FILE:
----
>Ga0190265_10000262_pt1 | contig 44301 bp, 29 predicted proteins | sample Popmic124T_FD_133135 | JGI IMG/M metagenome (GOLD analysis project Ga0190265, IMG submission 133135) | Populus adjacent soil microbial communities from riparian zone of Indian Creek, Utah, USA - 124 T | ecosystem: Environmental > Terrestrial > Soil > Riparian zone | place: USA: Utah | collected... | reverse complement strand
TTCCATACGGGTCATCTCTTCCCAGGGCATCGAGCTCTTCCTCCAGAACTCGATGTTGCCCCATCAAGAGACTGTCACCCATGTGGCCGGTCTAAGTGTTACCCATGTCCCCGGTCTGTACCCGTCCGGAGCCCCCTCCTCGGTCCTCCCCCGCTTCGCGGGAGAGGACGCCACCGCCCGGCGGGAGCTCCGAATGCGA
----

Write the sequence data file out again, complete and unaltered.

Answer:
>Ga0190265_10000262_pt1 | contig 44301 bp, 29 predicted proteins | sample Popmic124T_FD_133135 | JGI IMG/M metagenome (GOLD analysis project Ga0190265, IMG submission 133135) | Populus adjacent soil microbial communities from riparian zone of Indian Creek, Utah, USA - 124 T | ecosystem: Environmental > Terrestrial > Soil > Riparian zone | place: USA: Utah | collected... | reverse complement strand
TTCCATACGGGTCATCTCTTCCCAGGGCATCGAGCTCTTCCTCCAGAACTCGATGTTGCCCCATCAAGAGACTGTCACCCATGTGGCCGGTCTAAGTGTTACCCATGTCCCCGGTCTGTACCCGTCCGGAGCCCCCTCCTCGGTCCTCCCCCGCTTCGCGGGAGAGGACGCCACCGCCCGGCGGGAGCTCCGAATGCGA